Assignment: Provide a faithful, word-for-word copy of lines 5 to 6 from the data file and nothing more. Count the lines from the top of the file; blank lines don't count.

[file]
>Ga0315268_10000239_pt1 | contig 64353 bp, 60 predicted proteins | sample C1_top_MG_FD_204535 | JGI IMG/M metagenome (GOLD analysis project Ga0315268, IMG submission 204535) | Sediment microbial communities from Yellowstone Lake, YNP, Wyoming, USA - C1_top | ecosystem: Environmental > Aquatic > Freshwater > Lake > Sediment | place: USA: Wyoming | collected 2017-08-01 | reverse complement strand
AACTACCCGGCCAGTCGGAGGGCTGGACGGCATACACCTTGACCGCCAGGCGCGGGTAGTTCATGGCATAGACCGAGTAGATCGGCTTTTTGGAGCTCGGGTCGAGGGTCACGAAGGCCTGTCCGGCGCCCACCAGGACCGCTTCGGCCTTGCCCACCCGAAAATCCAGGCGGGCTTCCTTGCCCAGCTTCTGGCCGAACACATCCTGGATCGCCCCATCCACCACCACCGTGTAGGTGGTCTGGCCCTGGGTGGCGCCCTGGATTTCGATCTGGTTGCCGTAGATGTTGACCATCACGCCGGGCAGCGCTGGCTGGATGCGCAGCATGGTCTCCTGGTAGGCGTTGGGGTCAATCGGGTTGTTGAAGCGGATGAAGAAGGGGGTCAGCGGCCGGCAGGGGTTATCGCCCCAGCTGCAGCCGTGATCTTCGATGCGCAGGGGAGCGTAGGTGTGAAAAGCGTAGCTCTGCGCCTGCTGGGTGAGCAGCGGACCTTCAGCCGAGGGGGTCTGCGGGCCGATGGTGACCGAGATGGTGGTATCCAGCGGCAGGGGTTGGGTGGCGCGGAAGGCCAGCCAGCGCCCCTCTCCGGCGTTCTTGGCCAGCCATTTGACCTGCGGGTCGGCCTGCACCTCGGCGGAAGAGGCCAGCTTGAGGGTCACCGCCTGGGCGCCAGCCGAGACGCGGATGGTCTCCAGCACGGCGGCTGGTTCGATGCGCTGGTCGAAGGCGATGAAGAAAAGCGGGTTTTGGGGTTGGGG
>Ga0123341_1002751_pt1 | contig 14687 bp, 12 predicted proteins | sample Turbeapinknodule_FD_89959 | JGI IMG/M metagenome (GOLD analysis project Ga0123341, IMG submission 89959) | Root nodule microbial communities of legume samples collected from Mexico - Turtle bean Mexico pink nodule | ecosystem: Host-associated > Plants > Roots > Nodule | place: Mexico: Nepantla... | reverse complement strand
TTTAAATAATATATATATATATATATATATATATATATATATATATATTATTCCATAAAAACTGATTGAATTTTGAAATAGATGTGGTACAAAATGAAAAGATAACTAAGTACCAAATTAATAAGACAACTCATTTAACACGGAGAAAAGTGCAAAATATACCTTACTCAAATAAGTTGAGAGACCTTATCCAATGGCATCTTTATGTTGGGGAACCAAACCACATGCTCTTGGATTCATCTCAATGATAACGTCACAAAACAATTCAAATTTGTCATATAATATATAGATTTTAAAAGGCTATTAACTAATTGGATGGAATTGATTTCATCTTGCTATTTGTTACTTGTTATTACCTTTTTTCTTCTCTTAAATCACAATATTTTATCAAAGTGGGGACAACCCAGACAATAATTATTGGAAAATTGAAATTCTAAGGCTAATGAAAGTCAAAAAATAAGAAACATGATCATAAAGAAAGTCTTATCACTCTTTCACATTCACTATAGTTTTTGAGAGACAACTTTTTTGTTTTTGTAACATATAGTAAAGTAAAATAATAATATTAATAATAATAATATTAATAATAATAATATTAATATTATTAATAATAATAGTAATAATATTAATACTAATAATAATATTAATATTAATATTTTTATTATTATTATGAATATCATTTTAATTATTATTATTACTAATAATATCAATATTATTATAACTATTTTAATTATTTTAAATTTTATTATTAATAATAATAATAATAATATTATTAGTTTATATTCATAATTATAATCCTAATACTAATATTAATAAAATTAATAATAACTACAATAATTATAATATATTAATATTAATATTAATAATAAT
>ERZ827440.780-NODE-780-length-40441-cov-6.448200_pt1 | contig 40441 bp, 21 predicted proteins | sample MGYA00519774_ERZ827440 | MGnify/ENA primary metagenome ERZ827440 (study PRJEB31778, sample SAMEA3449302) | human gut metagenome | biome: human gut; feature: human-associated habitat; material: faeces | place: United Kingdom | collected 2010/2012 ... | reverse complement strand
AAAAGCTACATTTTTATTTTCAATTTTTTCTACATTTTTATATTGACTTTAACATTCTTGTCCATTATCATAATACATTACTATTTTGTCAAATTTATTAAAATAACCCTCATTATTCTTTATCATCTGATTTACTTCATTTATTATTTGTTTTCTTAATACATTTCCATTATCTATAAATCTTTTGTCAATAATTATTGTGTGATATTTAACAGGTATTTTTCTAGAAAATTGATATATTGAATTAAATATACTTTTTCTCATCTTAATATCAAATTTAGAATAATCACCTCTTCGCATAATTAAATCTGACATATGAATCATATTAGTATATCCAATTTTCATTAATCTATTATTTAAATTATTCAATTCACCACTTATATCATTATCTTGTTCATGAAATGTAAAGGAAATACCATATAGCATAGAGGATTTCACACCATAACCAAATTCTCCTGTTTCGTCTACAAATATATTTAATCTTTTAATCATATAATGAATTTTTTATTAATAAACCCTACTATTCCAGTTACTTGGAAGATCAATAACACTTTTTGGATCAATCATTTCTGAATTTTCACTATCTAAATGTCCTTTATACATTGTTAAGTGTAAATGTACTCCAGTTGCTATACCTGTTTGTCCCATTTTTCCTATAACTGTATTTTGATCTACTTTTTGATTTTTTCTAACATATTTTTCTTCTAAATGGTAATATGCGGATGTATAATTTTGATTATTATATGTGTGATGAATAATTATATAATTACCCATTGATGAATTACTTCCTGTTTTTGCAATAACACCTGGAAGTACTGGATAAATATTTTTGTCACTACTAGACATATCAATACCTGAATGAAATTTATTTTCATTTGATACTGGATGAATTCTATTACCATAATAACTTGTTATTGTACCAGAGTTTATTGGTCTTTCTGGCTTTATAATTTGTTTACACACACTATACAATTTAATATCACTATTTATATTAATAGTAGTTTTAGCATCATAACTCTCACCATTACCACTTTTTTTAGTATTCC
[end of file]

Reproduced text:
>ERZ827440.780-NODE-780-length-40441-cov-6.448200_pt1 | contig 40441 bp, 21 predicted proteins | sample MGYA00519774_ERZ827440 | MGnify/ENA primary metagenome ERZ827440 (study PRJEB31778, sample SAMEA3449302) | human gut metagenome | biome: human gut; feature: human-associated habitat; material: faeces | place: United Kingdom | collected 2010/2012 ... | reverse complement strand
AAAAGCTACATTTTTATTTTCAATTTTTTCTACATTTTTATATTGACTTTAACATTCTTGTCCATTATCATAATACATTACTATTTTGTCAAATTTATTAAAATAACCCTCATTATTCTTTATCATCTGATTTACTTCATTTATTATTTGTTTTCTTAATACATTTCCATTATCTATAAATCTTTTGTCAATAATTATTGTGTGATATTTAACAGGTATTTTTCTAGAAAATTGATATATTGAATTAAATATACTTTTTCTCATCTTAATATCAAATTTAGAATAATCACCTCTTCGCATAATTAAATCTGACATATGAATCATATTAGTATATCCAATTTTCATTAATCTATTATTTAAATTATTCAATTCACCACTTATATCATTATCTTGTTCATGAAATGTAAAGGAAATACCATATAGCATAGAGGATTTCACACCATAACCAAATTCTCCTGTTTCGTCTACAAATATATTTAATCTTTTAATCATATAATGAATTTTTTATTAATAAACCCTACTATTCCAGTTACTTGGAAGATCAATAACACTTTTTGGATCAATCATTTCTGAATTTTCACTATCTAAATGTCCTTTATACATTGTTAAGTGTAAATGTACTCCAGTTGCTATACCTGTTTGTCCCATTTTTCCTATAACTGTATTTTGATCTACTTTTTGATTTTTTCTAACATATTTTTCTTCTAAATGGTAATATGCGGATGTATAATTTTGATTATTATATGTGTGATGAATAATTATATAATTACCCATTGATGAATTACTTCCTGTTTTTGCAATAACACCTGGAAGTACTGGATAAATATTTTTGTCACTACTAGACATATCAATACCTGAATGAAATTTATTTTCATTTGATACTGGATGAATTCTATTACCATAATAACTTGTTATTGTACCAGAGTTTATTGGTCTTTCTGGCTTTATAATTTGTTTACACACACTATACAATTTAATATCACTATTTATATTAATAGTAGTTTTAGCATCATAACTCTCACCATTACCACTTTTTTTAGTATTCC